Weddings, bussing and buffets are Chinatown’s new major industries. The neighborhood’s economy is undergoing a transformation, and it stretches far beyond the narrow, winding streets of lower Manhattan.
The triple whammy of Chinatown’s garment industry collapse in the late 1990s, the economic fallout from 9/11 and the nationwide recession left many residents struggling. Today, the Chinatown community is steadily reinventing itself, said Peter Kwong, professor of urban studies at Hunter College and the CUNY Graduate Center.
New businesses have replaced the old garment factories and eateries, and savvy residents are capitalizing on Manhattan’s high-flying real estate market, Kwong noted at an April 27 forum at the CUNY Graduate Center.
Despite its location close to Wall Street, Tribeca and Soho, “Chinatown is one of the last areas ungentrified,” Kwong said at the forum, organized by the Asian American/Asian Research Institute (AAARI). But that is slowly changing, he said. New businesses are muscling in and entrepreneurs are eagerly awaiting changes to zoning laws before developing high-rise residential buildings for professionals and affluent families.
Kwong described businesses that supply fixtures to Japanese restaurants and wedding specialists who coordinate all the details from church to photography and bridal makeup. Many $7.99 all-you-can-eat buffet restaurants in Upstate New York and New Jersey are being supplied with food and interior decor produced out of Manhattan’s Chinatown. All this movement of goods, services and people from New York to the larger metropolitan area has given rise to companies offering transportation services.
“We have a new situation now,” he said. “Chinatown is now the supplier of new businesses outside of Chinatown.” More importantly, he said Chinatown is following its own model of economic development, one that is labor-intensive but capable of growth.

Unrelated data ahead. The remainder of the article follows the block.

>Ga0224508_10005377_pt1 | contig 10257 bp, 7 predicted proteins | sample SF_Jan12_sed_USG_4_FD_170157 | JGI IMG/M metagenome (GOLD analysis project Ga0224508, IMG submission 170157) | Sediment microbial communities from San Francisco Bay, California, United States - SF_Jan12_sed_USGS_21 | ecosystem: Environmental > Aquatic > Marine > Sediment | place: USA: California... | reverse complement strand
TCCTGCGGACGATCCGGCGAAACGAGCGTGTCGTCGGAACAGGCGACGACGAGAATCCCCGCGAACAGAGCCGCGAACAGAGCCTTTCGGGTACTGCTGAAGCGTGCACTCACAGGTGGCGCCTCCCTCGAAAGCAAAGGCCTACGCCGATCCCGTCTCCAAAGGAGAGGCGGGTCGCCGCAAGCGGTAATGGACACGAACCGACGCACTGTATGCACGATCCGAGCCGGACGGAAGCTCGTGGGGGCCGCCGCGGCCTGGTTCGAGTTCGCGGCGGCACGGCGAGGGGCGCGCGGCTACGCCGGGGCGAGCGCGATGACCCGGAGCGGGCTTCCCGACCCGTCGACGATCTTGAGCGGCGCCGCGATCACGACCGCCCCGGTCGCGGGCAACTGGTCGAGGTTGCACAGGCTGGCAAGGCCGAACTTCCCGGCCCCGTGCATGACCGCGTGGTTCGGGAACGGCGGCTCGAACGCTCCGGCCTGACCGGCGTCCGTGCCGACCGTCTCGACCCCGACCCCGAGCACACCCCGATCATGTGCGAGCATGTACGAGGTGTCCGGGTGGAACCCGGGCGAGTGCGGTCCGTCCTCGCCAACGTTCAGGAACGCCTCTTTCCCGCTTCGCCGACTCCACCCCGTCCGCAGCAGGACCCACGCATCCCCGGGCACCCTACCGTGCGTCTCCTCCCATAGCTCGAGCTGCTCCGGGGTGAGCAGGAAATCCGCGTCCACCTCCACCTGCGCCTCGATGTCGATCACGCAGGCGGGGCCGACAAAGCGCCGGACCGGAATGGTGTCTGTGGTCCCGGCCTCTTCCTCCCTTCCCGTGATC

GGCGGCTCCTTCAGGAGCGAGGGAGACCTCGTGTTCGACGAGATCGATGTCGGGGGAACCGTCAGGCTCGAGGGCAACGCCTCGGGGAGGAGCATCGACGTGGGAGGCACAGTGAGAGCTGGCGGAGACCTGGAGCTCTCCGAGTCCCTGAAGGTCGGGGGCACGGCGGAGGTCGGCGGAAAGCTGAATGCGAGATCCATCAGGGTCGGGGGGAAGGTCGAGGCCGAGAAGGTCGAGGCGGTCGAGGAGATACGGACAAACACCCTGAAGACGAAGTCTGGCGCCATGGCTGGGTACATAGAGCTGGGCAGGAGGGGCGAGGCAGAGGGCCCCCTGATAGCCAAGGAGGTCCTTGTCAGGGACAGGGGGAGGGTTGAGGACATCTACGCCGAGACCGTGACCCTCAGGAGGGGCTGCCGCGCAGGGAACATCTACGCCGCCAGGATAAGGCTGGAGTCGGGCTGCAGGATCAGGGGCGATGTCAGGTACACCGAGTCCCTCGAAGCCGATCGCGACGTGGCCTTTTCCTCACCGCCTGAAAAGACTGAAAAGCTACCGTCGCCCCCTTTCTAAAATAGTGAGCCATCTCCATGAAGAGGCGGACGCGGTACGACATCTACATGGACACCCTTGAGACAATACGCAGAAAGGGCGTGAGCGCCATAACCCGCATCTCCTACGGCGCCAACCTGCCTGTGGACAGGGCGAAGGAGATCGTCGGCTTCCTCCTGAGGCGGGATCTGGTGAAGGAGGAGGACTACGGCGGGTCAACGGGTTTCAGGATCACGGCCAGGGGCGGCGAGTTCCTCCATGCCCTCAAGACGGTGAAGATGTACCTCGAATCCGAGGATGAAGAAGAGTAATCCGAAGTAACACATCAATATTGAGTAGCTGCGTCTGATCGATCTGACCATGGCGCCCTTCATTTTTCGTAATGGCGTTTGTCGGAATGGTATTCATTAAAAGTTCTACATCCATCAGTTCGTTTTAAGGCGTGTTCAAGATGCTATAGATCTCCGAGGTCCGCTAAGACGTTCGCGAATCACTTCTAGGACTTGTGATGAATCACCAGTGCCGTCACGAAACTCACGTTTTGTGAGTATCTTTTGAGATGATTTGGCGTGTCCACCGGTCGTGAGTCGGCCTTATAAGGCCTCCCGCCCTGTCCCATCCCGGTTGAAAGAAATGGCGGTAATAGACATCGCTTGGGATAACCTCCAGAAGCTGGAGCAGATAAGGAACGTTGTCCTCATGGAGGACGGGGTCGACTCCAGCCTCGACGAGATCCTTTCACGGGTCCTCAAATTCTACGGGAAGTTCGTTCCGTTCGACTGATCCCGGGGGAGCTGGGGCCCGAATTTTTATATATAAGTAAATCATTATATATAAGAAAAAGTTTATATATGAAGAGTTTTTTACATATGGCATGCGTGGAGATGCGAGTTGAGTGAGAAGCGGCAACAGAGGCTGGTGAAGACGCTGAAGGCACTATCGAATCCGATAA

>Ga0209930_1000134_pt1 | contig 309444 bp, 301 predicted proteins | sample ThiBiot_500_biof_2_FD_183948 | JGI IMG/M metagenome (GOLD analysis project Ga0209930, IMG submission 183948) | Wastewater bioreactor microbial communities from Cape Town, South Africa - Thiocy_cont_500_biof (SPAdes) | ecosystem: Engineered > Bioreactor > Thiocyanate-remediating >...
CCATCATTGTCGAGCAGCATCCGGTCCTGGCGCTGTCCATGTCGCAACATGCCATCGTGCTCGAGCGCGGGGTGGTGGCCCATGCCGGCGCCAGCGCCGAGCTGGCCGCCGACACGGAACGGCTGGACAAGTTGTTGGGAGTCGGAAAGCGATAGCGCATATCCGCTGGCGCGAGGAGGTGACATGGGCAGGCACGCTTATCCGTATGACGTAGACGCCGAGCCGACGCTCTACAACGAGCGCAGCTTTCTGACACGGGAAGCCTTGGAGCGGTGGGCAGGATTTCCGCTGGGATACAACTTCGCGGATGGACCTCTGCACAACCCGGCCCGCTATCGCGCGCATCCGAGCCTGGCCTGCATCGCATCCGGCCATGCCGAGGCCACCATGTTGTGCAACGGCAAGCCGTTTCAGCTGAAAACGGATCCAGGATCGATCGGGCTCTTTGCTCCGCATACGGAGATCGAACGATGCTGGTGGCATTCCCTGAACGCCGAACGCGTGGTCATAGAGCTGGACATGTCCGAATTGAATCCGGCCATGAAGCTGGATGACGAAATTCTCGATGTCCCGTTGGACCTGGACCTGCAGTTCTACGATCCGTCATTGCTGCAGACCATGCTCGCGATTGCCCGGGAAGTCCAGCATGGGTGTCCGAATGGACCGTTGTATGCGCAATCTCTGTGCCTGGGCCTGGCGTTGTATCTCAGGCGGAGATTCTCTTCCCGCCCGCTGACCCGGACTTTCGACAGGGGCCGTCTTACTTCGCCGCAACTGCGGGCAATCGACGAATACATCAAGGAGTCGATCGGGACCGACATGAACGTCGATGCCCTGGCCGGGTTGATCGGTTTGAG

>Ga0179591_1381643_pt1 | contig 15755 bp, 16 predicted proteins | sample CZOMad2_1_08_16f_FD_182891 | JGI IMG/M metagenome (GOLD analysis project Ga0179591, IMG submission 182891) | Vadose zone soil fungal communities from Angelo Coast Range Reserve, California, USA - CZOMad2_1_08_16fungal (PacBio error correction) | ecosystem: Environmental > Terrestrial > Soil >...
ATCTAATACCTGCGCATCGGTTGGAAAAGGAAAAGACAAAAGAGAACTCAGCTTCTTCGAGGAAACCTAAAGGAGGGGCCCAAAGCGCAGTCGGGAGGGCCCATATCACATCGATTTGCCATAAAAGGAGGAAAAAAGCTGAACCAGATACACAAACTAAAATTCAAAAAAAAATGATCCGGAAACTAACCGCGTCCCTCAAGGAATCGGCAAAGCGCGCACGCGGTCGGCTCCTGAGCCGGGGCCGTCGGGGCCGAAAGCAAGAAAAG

Change is indeed coming to Asian American communities, and this is especially true of New York, the “epicenter” of Asian American populations, said Paul Ong, professor of urban planning, social welfare and Asian American studies at UCLA’s Luskin School of Public Affairs.
While some residents generally respond to change by leaving the neighborhood or staying put and “feeling trapped,” Ong said, many in Chinatown have shown their resilience by becoming “active participants” in change.
Yet Chinatown is now a community in transition as residents learn new skills and witness the entry of new immigrants who come to work in the new industries, and panelists warned that older residents are struggling to keep up.
“How do we sustain this community so the people don’t move out, and businesses remain viable?” Kwong asked.
“Change is always inevitable,” said Esther Wang, director of the Chinatown Tenants Union at the Committee Against Anti-Asian American Violence. “Our problem is that it’s not something the residents want. Gentrification is something that erases history and erases culture.”
In the end, Kwong struck an optimistic note. “Chinatown is proving itself capable of change by reinventing,” he said.